A Visionary CTO Leaves a Legacy of Collaboration, Equity in Tacoma, Washington

Grace Brosnon, chief technology officer of Tacoma, Washington, isn’t interested in technology for technology’s sake. That was why, years after developing her IT expertise, she dived into GIS and was instrumental in growing a prototype equity index into a sustainable and integrated GIS product.

A photo of Grace Brosnon
Grace Brosnon

Powered by GIS, Tacoma’s Equity Index Map is used to help make equitable decisions regarding asset management, budget proposals, new policies, department goals, and racial equity action plans for the city’s 18 lines of business.

“For me, it’s about understanding how I can use technology to help do something,” she said. “Sometimes the technology is very simple. Sometimes it can be more complicated, like GIS or SAP. But it’s the outcomes that I’m interested in, more so than the technology itself.”

Collaboration in Pursuit of Equity

To support the city’s Vision 2025 initiative, the Equity Index Map was developed. The ArcGIS technology-enabled equity index started as a proof of concept and is now integral to the city’s strategic planning goals and data analysis.

Brosnon credited her team and several others for the city’s effective use of ArcGIS, noting that the knowledge and creativity of the city’s GIS analysts led to the platform that allowed her and others to expand and promote the equity index.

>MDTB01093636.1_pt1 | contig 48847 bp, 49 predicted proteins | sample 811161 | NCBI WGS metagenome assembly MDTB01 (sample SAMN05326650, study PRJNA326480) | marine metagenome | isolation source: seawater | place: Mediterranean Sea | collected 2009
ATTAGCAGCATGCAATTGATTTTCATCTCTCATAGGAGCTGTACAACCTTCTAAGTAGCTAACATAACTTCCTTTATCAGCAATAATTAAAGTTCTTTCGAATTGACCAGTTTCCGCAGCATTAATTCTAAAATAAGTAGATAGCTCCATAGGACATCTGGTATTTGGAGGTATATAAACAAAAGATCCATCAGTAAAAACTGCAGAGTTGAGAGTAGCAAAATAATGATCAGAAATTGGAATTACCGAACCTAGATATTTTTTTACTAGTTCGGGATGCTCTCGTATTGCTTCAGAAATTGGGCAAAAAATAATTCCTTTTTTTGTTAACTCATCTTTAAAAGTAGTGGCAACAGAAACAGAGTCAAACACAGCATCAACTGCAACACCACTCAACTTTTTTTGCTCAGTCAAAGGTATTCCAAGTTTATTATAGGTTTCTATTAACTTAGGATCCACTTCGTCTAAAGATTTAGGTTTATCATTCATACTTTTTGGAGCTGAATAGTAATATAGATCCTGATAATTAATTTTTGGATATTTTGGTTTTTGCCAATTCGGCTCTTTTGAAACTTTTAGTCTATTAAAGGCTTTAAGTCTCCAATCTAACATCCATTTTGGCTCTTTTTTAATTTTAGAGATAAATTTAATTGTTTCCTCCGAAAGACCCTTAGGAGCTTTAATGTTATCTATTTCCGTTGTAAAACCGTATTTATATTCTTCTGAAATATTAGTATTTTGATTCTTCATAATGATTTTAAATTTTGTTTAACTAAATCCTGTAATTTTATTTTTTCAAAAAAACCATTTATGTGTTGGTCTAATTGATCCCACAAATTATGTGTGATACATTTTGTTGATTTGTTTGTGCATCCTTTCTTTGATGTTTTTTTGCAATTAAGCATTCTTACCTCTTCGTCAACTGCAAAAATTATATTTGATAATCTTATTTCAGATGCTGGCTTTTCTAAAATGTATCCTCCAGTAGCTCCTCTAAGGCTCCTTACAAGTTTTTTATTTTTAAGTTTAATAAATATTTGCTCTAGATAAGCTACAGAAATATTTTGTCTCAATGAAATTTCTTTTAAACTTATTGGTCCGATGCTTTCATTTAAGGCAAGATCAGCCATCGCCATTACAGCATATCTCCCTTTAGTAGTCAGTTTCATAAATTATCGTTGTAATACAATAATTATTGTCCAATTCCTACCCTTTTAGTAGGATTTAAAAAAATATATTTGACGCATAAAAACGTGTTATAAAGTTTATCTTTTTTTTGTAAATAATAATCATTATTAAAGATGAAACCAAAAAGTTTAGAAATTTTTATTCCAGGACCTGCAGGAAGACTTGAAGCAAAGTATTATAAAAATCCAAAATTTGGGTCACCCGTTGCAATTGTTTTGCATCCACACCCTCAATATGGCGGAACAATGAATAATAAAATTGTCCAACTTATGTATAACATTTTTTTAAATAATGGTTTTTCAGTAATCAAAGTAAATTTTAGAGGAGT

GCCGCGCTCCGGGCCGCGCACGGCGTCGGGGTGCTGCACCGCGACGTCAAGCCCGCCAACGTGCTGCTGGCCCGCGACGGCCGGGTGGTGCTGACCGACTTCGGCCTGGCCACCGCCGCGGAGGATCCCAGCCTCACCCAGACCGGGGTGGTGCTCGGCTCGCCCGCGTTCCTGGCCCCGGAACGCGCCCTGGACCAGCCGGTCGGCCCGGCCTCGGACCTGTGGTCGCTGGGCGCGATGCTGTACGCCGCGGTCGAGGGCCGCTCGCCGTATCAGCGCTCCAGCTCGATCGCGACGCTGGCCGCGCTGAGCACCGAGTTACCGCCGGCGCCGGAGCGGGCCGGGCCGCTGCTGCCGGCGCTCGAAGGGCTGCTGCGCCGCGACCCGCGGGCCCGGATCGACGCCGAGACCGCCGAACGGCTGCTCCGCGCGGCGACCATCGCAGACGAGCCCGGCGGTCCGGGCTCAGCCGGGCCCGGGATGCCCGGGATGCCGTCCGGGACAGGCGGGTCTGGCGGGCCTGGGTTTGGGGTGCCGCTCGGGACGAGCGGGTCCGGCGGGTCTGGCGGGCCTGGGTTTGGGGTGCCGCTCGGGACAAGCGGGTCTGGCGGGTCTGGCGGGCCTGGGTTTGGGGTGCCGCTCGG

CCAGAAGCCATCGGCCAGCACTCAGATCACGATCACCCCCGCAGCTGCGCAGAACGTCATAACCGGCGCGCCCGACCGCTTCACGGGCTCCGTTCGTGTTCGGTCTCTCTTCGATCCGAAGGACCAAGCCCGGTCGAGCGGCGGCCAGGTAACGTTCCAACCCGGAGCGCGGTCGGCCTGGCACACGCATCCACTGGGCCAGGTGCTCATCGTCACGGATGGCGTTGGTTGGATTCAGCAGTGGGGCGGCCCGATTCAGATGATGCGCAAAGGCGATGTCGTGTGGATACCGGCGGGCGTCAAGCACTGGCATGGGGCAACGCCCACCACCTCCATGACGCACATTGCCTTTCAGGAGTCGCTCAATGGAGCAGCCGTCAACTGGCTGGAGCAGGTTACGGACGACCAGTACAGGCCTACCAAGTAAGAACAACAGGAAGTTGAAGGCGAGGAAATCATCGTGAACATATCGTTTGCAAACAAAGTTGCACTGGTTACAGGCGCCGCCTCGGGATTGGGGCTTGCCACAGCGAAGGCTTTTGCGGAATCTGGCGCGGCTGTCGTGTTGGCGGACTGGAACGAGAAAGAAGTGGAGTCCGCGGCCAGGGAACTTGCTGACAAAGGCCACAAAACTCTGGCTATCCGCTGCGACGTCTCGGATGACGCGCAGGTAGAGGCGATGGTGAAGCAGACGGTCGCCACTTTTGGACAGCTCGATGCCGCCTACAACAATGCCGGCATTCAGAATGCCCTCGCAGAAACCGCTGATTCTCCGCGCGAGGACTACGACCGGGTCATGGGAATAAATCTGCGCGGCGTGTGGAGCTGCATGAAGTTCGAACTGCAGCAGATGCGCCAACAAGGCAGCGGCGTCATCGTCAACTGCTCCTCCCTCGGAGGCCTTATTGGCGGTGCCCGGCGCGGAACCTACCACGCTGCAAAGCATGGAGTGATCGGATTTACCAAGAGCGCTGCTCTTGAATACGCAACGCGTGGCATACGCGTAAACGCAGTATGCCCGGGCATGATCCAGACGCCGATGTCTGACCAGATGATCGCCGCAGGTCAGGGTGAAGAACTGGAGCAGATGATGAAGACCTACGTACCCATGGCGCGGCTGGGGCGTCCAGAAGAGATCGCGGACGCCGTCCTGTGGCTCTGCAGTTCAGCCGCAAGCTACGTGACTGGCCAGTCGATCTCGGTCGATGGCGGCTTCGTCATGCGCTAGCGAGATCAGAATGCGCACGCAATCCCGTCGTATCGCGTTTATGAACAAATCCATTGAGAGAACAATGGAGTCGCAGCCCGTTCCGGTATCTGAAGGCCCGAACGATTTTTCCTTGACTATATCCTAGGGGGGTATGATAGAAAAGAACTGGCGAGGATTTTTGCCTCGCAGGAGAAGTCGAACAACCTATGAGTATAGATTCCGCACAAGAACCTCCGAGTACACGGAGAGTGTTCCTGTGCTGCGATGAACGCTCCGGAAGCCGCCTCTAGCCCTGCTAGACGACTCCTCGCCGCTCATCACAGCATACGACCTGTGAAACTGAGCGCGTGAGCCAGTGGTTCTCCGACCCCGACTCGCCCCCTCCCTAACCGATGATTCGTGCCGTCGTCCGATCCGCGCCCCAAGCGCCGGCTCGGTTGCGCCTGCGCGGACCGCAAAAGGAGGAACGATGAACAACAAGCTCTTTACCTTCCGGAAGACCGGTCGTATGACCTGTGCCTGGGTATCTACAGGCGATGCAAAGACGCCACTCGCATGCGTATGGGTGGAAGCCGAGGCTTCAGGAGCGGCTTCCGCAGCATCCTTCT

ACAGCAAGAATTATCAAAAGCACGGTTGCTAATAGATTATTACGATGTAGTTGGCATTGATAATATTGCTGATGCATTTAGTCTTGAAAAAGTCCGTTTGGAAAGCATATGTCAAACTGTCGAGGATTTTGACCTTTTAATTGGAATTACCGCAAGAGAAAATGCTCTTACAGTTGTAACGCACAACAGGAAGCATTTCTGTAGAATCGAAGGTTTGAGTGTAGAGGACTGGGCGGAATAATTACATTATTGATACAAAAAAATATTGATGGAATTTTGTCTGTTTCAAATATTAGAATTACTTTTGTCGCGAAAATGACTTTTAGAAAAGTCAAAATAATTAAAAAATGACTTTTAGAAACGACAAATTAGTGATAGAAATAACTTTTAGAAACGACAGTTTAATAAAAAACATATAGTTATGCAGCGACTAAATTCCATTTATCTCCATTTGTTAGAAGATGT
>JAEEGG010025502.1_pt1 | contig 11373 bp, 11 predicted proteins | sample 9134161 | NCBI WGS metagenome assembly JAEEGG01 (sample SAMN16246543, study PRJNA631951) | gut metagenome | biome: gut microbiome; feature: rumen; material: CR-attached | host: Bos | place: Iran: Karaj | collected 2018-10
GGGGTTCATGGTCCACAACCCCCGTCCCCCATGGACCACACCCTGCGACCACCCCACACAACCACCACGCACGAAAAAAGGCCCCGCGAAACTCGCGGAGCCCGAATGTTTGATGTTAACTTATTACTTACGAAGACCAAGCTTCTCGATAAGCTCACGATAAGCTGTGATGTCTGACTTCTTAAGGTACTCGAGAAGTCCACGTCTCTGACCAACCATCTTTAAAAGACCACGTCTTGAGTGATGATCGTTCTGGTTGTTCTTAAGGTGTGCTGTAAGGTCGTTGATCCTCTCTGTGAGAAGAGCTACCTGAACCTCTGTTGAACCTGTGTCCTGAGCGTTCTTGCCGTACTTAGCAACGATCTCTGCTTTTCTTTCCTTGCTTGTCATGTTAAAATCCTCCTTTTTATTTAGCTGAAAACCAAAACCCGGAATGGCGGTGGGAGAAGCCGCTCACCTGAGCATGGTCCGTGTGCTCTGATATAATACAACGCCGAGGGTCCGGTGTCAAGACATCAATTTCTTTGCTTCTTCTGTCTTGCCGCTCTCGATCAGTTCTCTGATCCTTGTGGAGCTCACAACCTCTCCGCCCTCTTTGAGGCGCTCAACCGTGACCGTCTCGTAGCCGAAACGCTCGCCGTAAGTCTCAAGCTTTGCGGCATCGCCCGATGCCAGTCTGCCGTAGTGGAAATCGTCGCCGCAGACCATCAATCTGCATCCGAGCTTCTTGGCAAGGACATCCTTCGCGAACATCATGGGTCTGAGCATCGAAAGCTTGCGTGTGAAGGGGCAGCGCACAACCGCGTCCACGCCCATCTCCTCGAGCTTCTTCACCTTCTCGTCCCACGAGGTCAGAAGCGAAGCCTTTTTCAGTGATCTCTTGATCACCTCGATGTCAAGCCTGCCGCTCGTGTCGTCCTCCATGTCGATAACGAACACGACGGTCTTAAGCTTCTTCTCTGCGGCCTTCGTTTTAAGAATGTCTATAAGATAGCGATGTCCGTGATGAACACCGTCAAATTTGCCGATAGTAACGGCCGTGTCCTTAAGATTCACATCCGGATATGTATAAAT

“It really takes a whole team and the business all around it to be able to do something like the equity index, and for us, that’s how we ended up having, in my mind, one of the greatest things that I’ve done in my career,” said Brosnon.

Integral to that team was Tacoma’s GIS division, led by James Osundwa. The timing was optimal, he said, noting that the years spent building the tool aligned with the city’s racial equality goals.

Brosnon agreed, adding, “Having that history with the tools and the capabilities is great, but what we did with the equity index really began by having clear business goals we wanted to achieve and assembling those with the passion to see it through.”

To build the original index as a one-off analysis, Tacoma’s Office of Equity and Human Rights partnered with the Kirwan Institute for a study on race and ethnicity at Ohio State University. City leadership and GIS analysts have kept the index going for the past five years, enhancing it with geographic representation, more equity measures, updated census data, and other data, for the benefit of community members, customers, and business owners.

The index was recognized at the 2023 Esri User Conference with a Special Achievement in GIS Award. Osundwa has since developed a strategic plan to enhance the city’s assets and view these investments through an equity lens. He also hopes to advance and expand the city’s GIS programs. He wants to implement self-service options that will allow for a greater number of GIS users in the city in the future.

How Tacoma’s Equity Index Works

The equity index scores 153 census block groups in Tacoma by 32 different indicators sorted into five categories—accessibility, livability, education, economy, and environmental health—to show the disparities in residents’ access to services and opportunities. It’s used for everything from equitably distributing small business loans to making utility upgrades to planning affordable housing.